50 years

August 1988 - July 1989

  • '1990s will be a 'green' decade'
  • Parliament is now recognising science's concerns. Sussex must take its place in research around the environment and offer programmes that reflect these concerns – interdisciplinarity helps in this respect. Plans include, for 1990, a new degree in Ecology and Conservation, and a Diploma in Landscape Studies offered by CCE – a professional qualification for planners, teachers and voluntary organisations
  • Denis Healey, James Callaghan, Lord Carrington, Ian McEwan (a student from the 1960s) and Andrei Sakharov are awarded honorary degrees
  • The Faraday lectures are to come to Sussex in 1990-91; usually a commercial organisation such as British Aerospace or British Telecom organise these
  • Sussex, in partnership with Brighton College of Technology and other partners set up the first Access course for unemployed adults in Earth and Life Sciences. Successful students will be able to apply for a place at Sussex without the normal entrance requirements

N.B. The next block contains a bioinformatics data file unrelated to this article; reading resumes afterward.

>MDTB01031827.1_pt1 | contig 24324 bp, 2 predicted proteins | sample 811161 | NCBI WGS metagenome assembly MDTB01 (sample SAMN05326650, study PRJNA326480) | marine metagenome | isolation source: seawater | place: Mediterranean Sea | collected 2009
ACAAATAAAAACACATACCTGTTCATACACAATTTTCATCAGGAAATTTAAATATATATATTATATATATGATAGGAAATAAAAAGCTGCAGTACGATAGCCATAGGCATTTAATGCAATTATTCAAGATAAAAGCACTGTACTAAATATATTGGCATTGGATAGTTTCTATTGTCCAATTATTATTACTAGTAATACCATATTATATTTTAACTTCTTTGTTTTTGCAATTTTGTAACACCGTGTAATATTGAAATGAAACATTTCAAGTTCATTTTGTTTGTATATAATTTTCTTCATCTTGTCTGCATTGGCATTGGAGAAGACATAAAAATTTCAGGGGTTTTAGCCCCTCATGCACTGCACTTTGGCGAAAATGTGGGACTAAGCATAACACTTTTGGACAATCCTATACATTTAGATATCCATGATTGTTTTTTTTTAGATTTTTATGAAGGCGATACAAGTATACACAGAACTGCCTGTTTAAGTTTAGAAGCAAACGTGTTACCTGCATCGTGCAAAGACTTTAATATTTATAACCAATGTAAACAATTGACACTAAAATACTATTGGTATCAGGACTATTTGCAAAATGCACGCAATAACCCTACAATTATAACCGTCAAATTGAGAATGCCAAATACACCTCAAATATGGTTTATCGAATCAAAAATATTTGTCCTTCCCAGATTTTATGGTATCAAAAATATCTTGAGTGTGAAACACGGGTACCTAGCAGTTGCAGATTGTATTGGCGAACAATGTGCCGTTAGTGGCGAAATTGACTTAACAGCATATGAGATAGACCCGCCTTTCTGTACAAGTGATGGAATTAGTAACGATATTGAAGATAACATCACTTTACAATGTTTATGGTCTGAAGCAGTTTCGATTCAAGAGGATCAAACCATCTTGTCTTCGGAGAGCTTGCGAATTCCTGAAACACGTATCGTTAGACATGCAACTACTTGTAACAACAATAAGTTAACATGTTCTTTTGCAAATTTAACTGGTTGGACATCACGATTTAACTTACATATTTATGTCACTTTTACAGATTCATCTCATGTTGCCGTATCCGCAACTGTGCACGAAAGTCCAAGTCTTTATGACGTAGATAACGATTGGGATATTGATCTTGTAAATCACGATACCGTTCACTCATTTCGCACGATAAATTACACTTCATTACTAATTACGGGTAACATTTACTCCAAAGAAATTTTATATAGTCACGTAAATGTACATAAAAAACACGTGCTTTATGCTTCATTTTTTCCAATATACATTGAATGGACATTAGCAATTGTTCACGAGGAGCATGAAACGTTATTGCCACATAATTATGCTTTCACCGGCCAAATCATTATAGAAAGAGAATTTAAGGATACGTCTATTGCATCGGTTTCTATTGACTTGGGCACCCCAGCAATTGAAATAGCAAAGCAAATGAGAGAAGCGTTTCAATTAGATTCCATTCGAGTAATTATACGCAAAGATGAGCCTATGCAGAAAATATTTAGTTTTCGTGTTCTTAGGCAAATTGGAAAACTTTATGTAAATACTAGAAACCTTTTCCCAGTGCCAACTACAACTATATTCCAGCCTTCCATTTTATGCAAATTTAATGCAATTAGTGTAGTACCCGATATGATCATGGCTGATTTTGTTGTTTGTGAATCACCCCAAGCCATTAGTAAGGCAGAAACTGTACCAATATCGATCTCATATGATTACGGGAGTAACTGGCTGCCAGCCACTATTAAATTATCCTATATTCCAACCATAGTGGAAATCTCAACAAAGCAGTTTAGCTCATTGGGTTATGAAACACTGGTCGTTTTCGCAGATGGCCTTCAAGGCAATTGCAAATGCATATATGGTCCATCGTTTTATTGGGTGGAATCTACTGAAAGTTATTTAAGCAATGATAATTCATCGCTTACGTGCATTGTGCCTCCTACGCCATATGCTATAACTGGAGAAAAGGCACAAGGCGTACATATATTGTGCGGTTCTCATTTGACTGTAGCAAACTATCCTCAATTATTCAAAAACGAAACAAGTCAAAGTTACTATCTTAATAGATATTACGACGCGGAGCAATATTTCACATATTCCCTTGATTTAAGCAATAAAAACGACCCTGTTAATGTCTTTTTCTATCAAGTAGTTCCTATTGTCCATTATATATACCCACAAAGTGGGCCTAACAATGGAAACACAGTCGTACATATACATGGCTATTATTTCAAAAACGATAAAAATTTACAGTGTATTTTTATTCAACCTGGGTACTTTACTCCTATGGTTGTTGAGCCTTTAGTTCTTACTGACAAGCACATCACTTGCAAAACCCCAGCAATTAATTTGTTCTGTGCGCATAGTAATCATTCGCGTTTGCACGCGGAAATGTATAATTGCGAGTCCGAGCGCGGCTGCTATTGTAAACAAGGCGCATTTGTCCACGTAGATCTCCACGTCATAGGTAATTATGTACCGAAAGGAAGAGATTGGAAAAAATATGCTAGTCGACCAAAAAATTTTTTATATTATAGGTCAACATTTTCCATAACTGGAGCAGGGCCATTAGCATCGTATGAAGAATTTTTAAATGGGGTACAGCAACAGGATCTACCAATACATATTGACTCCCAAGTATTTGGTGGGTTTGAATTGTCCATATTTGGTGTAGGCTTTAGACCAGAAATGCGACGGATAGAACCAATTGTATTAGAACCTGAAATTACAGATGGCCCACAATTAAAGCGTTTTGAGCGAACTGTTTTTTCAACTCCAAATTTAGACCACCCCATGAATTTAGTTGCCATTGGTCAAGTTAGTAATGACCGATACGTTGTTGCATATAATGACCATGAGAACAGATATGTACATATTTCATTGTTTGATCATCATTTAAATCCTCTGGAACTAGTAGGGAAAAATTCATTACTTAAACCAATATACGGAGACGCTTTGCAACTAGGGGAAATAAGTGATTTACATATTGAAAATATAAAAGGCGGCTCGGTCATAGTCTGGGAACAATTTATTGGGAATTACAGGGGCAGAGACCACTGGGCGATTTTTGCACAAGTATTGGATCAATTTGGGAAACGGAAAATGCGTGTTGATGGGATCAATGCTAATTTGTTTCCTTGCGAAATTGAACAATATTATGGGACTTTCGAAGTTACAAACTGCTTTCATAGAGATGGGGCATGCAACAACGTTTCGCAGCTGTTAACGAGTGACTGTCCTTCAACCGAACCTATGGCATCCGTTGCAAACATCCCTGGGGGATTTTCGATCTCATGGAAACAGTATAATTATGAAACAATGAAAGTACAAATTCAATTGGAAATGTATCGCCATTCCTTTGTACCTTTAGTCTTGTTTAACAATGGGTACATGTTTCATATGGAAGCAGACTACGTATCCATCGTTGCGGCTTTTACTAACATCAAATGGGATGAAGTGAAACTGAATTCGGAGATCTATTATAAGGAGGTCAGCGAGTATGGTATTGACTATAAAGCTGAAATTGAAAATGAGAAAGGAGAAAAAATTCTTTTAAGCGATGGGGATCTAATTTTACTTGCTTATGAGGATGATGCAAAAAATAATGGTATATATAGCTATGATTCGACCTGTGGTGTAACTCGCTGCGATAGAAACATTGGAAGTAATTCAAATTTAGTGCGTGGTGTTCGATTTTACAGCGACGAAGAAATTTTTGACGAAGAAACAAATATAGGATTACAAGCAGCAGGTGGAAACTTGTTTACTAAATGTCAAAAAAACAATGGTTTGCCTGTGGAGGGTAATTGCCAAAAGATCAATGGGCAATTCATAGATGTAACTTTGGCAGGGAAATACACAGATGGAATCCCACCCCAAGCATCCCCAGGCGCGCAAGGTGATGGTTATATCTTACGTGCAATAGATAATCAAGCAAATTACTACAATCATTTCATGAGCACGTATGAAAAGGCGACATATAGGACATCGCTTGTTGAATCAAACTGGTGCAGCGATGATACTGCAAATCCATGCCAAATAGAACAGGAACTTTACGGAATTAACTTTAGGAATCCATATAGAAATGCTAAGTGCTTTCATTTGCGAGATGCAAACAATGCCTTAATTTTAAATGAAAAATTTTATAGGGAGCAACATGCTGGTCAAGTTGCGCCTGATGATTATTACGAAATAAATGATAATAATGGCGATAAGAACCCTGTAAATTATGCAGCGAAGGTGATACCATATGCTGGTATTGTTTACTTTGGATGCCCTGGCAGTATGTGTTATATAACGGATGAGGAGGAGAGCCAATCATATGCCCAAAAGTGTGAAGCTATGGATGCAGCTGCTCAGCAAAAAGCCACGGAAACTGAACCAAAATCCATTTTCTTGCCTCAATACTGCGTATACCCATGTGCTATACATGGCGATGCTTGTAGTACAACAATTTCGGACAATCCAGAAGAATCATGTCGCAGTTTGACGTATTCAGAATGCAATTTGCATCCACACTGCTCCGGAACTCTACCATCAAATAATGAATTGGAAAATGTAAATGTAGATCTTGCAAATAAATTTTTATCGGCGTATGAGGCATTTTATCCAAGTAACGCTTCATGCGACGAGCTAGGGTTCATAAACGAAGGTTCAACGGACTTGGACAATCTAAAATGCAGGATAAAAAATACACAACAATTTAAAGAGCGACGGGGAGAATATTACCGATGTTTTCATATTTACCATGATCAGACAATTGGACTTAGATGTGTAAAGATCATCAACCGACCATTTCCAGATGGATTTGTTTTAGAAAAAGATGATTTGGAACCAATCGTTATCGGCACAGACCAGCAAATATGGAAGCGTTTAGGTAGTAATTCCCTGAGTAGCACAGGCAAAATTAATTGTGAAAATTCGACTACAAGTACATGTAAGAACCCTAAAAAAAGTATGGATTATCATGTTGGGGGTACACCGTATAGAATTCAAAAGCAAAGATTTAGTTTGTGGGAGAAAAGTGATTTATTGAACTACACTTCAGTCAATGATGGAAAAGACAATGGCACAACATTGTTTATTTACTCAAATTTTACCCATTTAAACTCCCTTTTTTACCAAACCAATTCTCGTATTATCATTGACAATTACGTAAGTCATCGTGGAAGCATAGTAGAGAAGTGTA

• The first Shawcross scholar, from Malaysia, is admitted in autumn 1988
  • In line with national policy Sussex admits an extra 145 students: an increase of 12.5 per cent
  • Overseas students intake increases by more than 10 per cent
  • A new four-year course in Engineering for students without usual academic qualifications recruits 40 students in its first year beginning in Oct 1989; demand is much greater than expected
  • The University agrees to adopt a modular structure for its degrees from 1992. Academic content will be unchanged but the structure will be more flexible, allowing students to take time off during their degree or transfer from other institutions without having to repeat work completed successfully elsewhere
  • Colin Eaborn is awarded the Main Group Chemistry Medal and Prize from the Royal Society of Chemistry. He is the third member of staff to be awarded this at Sussex, which is the first time this has happened in any British university

Quick fact

In 1980-81 most academic staff were aged 40-44; in 1988-89 most were aged 45-49, closely followed by the 50-54 cohort

Student numbers

4,975 students: 3,729 undergraduates, 1,246 postgraduates (890 full-time, 356 part-time)


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